"Out of 650 euros, at least 170 go for medicines for me and my wife, another 100 for electricity and 30 euros for water. With the rest we get by as we can." He picked up a bunch of bananas. "We don't eat these, we save them for our four grandchildren."

Faced with the plight of the retired and public anger, officials are now promising to make good some of the pension fund losses. The government has passed a law to enable it to transfer some state-owned assets, such as real-estate, into a new vehicle for the benefit of pension funds.

However, no such body has yet been established. And, as the country's debt crisis persists, the value of its state-owned assets remains uncertain.
As I stated in my last comment, Greek pensions got royally screwed because they were forced to invest in Greek bonds and stocks. There is no pension governance whatsoever in Greece where these funds are routinely raided for political purposes.

Back in September 2010, I met up with Petros Christodoulou, the head of  Greece's Public Debt Management Agency, and he confirmed what I long knew, namely, that Greek pensions are run by a bunch of political and union hacks. The system is riddled with corruption and gross mismanagement.

And it's still vulnerable to further abuse. The latest Greek debt deal does nothing to introduce meaningful reform to the Greek pension system. What Greece needs is to get rid of its fragmented pension system and start anew, following a governance model that has worked well in Canada, and even going above and beyond it.

In fact, if the Greek government was serious about introducing meaningful pension reform, it would hire David Dodge, Canada's former (and best ever) central banker, and Bernard Dussault, Canada's former Chief Actuary. Dodge is a proponent of expanded CPP and so is Dussault. They should also hire the former CEO of the Healthcare of Ontario Pension Plan, John Crocker, a staunch defender of defined-benefit plans.

As far as pension governance, the Greek government should hire yours truly. I produced a report for the Treasury Board of Canada that is collecting dust somewhere in Ottawa, one that would make the leaders of Canada's widely touted public pension funds blush from embarrassment or turn white with fear (and I had to water it down significantly because the folks at the Treasury Board got all flustered).

But the chances of Greece hiring Crocker, Dodge, Dussault and yours truly to revamp their grossly antiquated pension system is slim to none. Greek politicians and unions want to control pensions. The Greek central bank shouldn't have anything to do with pensions. There are very smart people working there but the governance is all wrong. Greece desperately needs to amalgamate its fragmented pensions and set up an independent investment board that operates at arms-length from the government. 

In Canada, more and more experts are coming out to state that the CPP offers ‘economies of scale’ that make it a cheaper alternative to PRPPs, but we too have a lot of work ahead of us to increase coverage and bolster our defined-benefit plans. As more and more corporate pensions fly off course, my greatest fears are coming to fruition.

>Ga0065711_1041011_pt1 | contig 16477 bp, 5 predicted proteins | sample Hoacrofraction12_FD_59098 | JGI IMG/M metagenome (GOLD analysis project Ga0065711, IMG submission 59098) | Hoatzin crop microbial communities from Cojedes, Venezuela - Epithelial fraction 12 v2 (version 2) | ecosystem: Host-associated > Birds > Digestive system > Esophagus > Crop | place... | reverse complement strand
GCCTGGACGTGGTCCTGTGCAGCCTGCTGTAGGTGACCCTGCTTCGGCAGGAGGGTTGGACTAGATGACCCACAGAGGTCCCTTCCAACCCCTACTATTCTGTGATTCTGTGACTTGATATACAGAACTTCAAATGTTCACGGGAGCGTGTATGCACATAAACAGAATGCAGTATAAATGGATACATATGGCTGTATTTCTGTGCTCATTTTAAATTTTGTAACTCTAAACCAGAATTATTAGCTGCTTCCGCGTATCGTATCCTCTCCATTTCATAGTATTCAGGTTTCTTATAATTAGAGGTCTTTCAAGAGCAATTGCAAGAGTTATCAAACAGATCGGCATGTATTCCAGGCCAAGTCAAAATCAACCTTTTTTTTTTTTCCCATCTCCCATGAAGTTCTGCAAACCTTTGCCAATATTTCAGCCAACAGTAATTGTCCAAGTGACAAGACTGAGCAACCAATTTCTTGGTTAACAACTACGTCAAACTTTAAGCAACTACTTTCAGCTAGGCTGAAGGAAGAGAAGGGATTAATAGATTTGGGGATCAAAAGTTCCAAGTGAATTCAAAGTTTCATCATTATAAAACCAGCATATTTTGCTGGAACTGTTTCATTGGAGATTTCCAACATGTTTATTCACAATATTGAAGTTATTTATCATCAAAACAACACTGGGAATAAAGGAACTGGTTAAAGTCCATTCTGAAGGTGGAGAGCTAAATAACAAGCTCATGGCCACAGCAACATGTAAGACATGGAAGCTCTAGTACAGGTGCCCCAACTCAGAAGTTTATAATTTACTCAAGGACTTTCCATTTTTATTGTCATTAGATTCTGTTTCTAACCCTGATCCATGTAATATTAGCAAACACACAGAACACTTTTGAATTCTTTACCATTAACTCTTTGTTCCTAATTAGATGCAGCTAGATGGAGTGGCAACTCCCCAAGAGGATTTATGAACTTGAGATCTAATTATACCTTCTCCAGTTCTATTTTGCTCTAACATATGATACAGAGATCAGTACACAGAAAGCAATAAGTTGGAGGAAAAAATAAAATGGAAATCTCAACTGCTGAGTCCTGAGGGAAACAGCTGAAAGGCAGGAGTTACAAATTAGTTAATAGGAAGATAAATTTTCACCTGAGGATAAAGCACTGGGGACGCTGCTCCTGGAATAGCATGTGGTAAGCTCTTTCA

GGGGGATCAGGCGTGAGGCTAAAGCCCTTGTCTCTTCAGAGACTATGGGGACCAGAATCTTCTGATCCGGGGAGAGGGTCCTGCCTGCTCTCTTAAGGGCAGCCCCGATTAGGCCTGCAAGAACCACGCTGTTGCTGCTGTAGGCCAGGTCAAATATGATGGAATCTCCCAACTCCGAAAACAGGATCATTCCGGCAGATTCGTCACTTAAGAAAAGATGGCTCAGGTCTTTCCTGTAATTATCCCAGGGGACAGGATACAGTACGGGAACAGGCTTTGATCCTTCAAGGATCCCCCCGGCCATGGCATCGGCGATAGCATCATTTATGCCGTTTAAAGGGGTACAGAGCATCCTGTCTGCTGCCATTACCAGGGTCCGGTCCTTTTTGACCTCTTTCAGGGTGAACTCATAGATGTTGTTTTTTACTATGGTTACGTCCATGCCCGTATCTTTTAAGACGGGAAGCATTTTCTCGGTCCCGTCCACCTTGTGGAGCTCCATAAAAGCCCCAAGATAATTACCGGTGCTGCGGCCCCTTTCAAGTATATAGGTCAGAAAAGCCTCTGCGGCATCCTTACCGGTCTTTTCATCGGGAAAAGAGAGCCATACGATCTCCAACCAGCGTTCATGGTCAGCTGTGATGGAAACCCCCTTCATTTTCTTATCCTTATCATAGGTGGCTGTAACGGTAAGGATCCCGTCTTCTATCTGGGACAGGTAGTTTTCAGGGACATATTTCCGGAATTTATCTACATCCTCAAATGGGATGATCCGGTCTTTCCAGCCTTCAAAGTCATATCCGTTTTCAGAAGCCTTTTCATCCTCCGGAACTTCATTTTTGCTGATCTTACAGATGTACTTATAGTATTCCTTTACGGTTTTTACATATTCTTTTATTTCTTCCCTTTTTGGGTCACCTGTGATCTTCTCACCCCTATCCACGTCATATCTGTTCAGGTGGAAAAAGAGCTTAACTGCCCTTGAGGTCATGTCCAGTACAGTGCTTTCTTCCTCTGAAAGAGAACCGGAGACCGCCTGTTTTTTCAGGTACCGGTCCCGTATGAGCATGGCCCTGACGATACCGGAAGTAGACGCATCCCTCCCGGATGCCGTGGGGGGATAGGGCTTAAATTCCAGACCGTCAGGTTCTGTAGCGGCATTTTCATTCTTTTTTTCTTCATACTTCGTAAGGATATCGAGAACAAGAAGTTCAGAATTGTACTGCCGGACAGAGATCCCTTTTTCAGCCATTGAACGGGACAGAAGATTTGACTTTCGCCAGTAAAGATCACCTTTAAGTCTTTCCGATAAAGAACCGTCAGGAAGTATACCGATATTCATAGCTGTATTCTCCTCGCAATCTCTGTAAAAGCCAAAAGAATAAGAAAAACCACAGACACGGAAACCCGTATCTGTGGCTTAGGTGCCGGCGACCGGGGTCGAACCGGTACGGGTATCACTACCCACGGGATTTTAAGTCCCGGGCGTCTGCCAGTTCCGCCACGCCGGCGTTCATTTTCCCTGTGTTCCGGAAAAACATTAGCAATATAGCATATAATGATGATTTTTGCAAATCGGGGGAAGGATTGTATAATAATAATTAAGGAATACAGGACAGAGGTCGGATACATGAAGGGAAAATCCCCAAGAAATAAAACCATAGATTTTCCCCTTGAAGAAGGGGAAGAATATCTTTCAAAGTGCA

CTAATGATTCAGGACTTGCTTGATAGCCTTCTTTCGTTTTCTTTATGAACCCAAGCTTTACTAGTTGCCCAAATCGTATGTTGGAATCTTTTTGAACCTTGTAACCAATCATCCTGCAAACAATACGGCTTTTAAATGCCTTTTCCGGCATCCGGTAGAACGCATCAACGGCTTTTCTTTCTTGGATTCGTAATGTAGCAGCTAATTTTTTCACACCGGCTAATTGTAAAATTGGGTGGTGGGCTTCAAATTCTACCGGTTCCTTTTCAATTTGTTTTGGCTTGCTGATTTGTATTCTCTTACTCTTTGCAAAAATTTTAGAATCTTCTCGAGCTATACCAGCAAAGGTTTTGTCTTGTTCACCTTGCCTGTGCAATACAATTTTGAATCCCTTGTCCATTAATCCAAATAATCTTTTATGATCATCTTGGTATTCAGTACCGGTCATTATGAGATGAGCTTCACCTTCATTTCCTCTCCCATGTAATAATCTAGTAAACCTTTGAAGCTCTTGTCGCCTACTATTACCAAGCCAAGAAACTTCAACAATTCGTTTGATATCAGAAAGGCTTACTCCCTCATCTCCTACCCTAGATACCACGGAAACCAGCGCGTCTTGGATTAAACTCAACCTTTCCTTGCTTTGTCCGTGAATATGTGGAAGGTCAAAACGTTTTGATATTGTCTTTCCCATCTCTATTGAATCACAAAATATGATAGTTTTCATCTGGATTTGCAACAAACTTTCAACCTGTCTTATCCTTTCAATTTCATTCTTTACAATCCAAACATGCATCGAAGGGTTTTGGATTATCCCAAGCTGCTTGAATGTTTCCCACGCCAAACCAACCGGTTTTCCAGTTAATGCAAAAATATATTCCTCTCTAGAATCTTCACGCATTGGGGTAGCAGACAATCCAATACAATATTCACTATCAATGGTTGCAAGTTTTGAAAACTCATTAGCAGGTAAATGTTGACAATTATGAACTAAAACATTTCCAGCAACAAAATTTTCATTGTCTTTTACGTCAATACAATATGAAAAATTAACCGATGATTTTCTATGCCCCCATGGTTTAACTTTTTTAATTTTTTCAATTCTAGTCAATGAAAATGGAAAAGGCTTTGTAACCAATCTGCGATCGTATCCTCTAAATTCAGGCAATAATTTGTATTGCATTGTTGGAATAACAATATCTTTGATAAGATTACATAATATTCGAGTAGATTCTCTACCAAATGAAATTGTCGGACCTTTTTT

In the United States, the focus is on the fiscal cliff but they've already gone over the pension cliff.  The magnitude of the catastrophe is so large that some public pensions face a meltdown. And as US and Canadian corporations offload pension risk to insurers, basically carving out the pension turkey, some retirees are rightfully enraged and threatening to sue:
Verizon retirees have sued the phone company because it's planning to transfer the responsibility of paying their pensions to an insurance company, where they will have weaker legal protection.

Verizon Communications Inc. said last month that it would transfer $7.5 billion of its pension obligations, covering 41,000 management retirees, to Prudential Insurance. The deal effectively turns the company's defined-benefit pensions into annuities.

Members of the Association of BellTel Retirees sued in federal court in Dallas on Tuesday. They're seeking a court order to halt the deal, which is set to close in December.

They note that annuities aren't covered by the federal Pension Benefit Guaranty Corp. A shortfall in the assets backing the annuities would be replaced by a "patchwork network of state guaranty associations, many of which are underfunded," the group said.

"Retirees and their spouses, especially in states with the lowest protection levels, will be seriously harmed and left with as little as two years pension replacement in case of insurer default," said William Jones, president of the retirees' association.

Randal S. Milch, New York-based Verizon's general counsel, said the suit lacks merit, adding that Prudential has a long history of providing group annuity benefits.

"Prudential is providing an irrevocable commitment to make all future annuity payments, and this promise will be supported by the extra protection of assets being placed in a separate account at Prudential dedicated to Verizon retirees," Milch said.

When it was announced, Verizon said the deal lowers the risk that its pension obligations will end up costing more than projected.